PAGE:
“Blossoming complexity” of Konstantin Leontyev

12:35 23.12.2020 • Elizaveta Antonova , international journalist

January 25 marks the 185th birth anniversary of the outstanding Russian thinker, historian and diplomat, Konstantin Nikolayevich Leontyev (1831-1891).

The biography and spiritual endeavors of this prominent Russian philosopher offer us a glimpse of a unique story of the life of a Russian thinker, contradictory and insightful, someone who did not gain glory in his time, but had a profound influence on the day and age he lived in. The literature and philosophy of the Silver Age are impossible to imagine without Leontyev's ideas and his influence. For Nikolay Berdyaev, Vladimir Solovyov, Vasily Rozanov, Leo Tolstoy and Ivan Turgenev - the towering figures of Russian thought and Russian feeling, Leontyev was someone to look up to. People described him as the Russian Nietzsche and the Russian Kierkegaard – someone whose reflections and ideas put him decades ahead of those whose names have gone down in the history of philosophical thought. And still, Konstantin Leontyev never enjoyed universal popularity during his lifetime.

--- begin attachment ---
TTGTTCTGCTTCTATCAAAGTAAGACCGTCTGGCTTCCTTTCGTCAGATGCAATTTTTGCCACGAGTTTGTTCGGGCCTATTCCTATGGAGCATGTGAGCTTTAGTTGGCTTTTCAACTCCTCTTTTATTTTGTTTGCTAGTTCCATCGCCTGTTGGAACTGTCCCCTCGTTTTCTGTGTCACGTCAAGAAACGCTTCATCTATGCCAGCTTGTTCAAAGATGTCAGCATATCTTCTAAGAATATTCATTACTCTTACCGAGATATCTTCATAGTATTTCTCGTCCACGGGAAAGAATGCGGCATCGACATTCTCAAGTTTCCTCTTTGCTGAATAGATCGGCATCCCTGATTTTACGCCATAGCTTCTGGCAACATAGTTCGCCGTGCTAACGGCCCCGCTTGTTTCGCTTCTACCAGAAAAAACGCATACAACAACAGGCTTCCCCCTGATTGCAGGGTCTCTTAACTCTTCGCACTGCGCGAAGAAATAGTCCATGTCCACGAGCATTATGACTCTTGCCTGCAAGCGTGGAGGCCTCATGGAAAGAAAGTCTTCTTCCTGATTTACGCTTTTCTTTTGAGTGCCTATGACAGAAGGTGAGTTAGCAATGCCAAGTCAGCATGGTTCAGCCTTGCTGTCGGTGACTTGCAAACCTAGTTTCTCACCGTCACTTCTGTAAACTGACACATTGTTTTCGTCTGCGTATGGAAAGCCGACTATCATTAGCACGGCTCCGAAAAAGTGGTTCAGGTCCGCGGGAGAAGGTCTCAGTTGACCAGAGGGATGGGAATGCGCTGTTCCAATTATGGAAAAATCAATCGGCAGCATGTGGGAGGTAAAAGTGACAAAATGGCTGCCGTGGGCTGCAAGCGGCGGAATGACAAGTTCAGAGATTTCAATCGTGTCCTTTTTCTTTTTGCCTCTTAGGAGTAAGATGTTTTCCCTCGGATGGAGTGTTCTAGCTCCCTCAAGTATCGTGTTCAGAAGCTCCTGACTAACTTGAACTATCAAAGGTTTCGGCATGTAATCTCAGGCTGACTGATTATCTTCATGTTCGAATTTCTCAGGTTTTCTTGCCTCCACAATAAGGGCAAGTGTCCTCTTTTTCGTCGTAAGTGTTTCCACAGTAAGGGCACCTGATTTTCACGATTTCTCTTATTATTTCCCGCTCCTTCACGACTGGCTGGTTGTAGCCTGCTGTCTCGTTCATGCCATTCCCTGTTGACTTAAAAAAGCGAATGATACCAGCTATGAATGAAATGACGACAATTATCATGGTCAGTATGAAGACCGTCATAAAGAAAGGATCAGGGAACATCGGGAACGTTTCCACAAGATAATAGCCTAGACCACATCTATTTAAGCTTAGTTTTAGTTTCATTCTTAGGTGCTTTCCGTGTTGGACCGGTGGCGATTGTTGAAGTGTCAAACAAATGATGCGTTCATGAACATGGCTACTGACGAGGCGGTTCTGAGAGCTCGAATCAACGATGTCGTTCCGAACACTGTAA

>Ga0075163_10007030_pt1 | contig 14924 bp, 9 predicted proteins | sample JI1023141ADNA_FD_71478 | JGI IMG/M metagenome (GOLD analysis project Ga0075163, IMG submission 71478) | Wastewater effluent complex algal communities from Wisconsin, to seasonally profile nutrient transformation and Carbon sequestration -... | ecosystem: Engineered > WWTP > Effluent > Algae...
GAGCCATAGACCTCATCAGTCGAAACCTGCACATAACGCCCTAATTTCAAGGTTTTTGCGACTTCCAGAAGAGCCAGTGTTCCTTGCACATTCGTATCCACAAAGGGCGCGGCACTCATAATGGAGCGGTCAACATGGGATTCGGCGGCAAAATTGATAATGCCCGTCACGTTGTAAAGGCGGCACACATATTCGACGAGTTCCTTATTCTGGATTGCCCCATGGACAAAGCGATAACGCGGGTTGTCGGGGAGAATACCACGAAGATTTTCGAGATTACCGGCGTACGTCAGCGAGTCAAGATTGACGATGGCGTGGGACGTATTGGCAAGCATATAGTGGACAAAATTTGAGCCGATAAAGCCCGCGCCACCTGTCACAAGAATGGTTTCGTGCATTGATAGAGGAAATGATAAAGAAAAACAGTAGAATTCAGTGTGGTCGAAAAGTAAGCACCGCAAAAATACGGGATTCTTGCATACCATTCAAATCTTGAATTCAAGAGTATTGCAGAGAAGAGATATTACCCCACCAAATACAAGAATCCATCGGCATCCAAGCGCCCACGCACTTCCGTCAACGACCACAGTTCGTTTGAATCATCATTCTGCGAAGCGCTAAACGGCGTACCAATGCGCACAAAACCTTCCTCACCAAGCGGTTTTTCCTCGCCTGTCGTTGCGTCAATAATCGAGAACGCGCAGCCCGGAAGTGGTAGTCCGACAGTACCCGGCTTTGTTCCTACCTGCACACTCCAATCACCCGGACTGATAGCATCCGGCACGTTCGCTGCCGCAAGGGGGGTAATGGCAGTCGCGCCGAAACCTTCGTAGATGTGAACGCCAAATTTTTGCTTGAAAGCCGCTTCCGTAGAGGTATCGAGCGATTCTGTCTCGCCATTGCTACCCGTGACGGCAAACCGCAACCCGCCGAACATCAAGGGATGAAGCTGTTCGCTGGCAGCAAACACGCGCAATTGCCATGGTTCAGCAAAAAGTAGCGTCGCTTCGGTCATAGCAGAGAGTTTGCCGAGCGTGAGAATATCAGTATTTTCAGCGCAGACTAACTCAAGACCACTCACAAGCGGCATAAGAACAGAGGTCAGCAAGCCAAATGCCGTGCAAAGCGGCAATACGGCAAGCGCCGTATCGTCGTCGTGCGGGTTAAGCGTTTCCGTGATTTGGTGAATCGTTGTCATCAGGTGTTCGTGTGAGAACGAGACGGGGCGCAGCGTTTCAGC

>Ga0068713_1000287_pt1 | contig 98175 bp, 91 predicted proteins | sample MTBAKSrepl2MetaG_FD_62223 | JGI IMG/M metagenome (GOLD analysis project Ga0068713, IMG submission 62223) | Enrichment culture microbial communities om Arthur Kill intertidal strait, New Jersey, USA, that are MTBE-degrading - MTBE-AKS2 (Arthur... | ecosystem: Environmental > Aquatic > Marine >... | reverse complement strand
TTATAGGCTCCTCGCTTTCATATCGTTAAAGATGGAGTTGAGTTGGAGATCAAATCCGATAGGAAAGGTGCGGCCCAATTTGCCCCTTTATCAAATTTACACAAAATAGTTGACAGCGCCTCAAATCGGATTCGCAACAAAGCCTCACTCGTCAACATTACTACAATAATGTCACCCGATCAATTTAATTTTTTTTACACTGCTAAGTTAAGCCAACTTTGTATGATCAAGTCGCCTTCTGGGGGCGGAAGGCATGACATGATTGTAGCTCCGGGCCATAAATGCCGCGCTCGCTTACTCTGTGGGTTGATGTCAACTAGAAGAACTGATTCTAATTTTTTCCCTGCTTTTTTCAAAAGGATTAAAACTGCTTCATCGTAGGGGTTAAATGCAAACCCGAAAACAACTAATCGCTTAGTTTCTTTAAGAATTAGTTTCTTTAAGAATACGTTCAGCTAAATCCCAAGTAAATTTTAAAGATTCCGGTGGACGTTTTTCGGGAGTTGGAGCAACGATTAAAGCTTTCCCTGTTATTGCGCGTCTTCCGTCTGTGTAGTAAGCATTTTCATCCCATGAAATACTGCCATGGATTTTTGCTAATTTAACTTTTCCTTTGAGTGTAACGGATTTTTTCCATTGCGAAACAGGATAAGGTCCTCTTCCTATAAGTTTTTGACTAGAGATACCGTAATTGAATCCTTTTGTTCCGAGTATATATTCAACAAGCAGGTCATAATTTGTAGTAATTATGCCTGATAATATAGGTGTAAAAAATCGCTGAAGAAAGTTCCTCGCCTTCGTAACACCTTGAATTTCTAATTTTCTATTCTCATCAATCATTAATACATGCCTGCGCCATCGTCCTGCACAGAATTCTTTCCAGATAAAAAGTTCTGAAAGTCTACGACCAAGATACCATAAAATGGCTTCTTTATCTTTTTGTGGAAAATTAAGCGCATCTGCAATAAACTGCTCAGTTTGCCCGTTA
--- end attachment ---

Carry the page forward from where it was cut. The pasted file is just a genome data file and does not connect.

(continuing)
“There are writers with an indefinably sad fate, unrecognized, incomprehensible, of no use to anyone and dying in spiritual loneliness, although in terms of talent, intelligence and originality they are heads and shoulders above the universally recognized figures. Such was Konstantin Leontyev, the biggest, the only foremost thinker from the conservative camp, and indeed one of the most brilliant and original minds in Russian literature," Nikolay Berdyaev wrote.

Following Leontyev’s death, Ivan Bunin, already in exile, was outraged by his contemporaries’ failure to appreciate the significance of this outstanding philosopher. Vasily Rozanov put it in a nutshell by saying that Leontyev was born “in the wrong corner of history."

Although in many people Konstantin Leontyev evoked interest, delight and respect, there still were those who hated him as a guardian of conservatism, a supporter of oppression and a sadist – only because of their miserable failure to appreciate the philosopher’s views and ideas. Oftentimes, Konstantin Leontyev was surrounded by ill-wishers, people who did not accept him.

"He was apparently looked upon by Russian society as a stranger, if only for his sharp and militant aestheticism," Berdyaev said.